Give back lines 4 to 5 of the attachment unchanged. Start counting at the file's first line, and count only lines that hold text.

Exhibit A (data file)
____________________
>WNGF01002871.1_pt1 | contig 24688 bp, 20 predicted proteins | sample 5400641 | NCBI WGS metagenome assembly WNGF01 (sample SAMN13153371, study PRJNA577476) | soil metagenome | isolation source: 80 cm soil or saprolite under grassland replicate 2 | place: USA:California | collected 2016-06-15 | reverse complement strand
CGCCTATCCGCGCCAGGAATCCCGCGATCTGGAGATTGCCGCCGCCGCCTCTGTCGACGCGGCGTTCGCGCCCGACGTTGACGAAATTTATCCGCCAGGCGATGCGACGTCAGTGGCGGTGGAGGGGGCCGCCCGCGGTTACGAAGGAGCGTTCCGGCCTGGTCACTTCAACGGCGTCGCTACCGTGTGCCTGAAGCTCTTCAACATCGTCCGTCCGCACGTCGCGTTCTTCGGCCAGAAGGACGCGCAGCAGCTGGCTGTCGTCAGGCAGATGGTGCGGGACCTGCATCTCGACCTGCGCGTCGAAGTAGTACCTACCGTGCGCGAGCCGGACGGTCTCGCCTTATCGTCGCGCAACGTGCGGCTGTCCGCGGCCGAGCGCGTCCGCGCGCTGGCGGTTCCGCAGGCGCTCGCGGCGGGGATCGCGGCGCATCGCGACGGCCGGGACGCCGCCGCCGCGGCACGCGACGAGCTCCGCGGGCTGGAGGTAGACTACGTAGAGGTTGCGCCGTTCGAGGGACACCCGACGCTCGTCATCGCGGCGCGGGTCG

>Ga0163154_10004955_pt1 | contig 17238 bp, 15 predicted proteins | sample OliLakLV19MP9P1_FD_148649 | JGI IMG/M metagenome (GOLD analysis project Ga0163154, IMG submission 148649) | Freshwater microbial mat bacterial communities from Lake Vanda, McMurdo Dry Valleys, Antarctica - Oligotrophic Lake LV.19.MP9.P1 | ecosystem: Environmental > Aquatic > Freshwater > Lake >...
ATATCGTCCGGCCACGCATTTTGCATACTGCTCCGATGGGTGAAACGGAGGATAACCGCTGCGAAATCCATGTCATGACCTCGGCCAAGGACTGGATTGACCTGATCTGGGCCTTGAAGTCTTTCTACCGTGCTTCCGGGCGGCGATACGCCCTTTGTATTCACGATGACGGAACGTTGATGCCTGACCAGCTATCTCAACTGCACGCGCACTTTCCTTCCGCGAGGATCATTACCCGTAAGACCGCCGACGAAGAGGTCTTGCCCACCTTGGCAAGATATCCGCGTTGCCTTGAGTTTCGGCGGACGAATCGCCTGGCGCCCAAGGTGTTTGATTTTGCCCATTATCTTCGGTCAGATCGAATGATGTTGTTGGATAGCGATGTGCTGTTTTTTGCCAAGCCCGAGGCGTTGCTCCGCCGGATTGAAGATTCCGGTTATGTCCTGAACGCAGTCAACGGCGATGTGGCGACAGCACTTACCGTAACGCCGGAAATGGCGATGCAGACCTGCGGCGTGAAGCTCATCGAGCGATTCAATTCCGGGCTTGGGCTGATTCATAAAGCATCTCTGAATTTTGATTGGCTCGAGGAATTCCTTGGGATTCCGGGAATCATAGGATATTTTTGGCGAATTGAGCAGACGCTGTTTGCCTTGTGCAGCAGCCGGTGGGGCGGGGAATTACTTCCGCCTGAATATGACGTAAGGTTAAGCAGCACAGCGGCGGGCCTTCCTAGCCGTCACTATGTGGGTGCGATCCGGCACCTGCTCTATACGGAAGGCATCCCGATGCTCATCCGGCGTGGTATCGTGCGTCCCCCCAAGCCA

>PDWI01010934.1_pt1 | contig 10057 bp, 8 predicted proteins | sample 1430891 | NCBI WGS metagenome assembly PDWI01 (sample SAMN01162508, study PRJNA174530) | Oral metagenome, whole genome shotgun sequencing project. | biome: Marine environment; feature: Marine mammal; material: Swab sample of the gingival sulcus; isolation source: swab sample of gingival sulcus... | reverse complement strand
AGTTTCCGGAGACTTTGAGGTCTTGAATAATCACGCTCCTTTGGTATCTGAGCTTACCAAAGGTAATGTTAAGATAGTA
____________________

ATATCGTCCGGCCACGCATTTTGCATACTGCTCCGATGGGTGAAACGGAGGATAACCGCTGCGAAATCCATGTCATGACCTCGGCCAAGGACTGGATTGACCTGATCTGGGCCTTGAAGTCTTTCTACCGTGCTTCCGGGCGGCGATACGCCCTTTGTATTCACGATGACGGAACGTTGATGCCTGACCAGCTATCTCAACTGCACGCGCACTTTCCTTCCGCGAGGATCATTACCCGTAAGACCGCCGACGAAGAGGTCTTGCCCACCTTGGCAAGATATCCGCGTTGCCTTGAGTTTCGGCGGACGAATCGCCTGGCGCCCAAGGTGTTTGATTTTGCCCATTATCTTCGGTCAGATCGAATGATGTTGTTGGATAGCGATGTGCTGTTTTTTGCCAAGCCCGAGGCGTTGCTCCGCCGGATTGAAGATTCCGGTTATGTCCTGAACGCAGTCAACGGCGATGTGGCGACAGCACTTACCGTAACGCCGGAAATGGCGATGCAGACCTGCGGCGTGAAGCTCATCGAGCGATTCAATTCCGGGCTTGGGCTGATTCATAAAGCATCTCTGAATTTTGATTGGCTCGAGGAATTCCTTGGGATTCCGGGAATCATAGGATATTTTTGGCGAATTGAGCAGACGCTGTTTGCCTTGTGCAGCAGCCGGTGGGGCGGGGAATTACTTCCGCCTGAATATGACGTAAGGTTAAGCAGCACAGCGGCGGGCCTTCCTAGCCGTCACTATGTGGGTGCGATCCGGCACCTGCTCTATACGGAAGGCATCCCGATGCTCATCCGGCGTGGTATCGTGCGTCCCCCCAAGCCA

>PDWI01010934.1_pt1 | contig 10057 bp, 8 predicted proteins | sample 1430891 | NCBI WGS metagenome assembly PDWI01 (sample SAMN01162508, study PRJNA174530) | Oral metagenome, whole genome shotgun sequencing project. | biome: Marine environment; feature: Marine mammal; material: Swab sample of the gingival sulcus; isolation source: swab sample of gingival sulcus... | reverse complement strand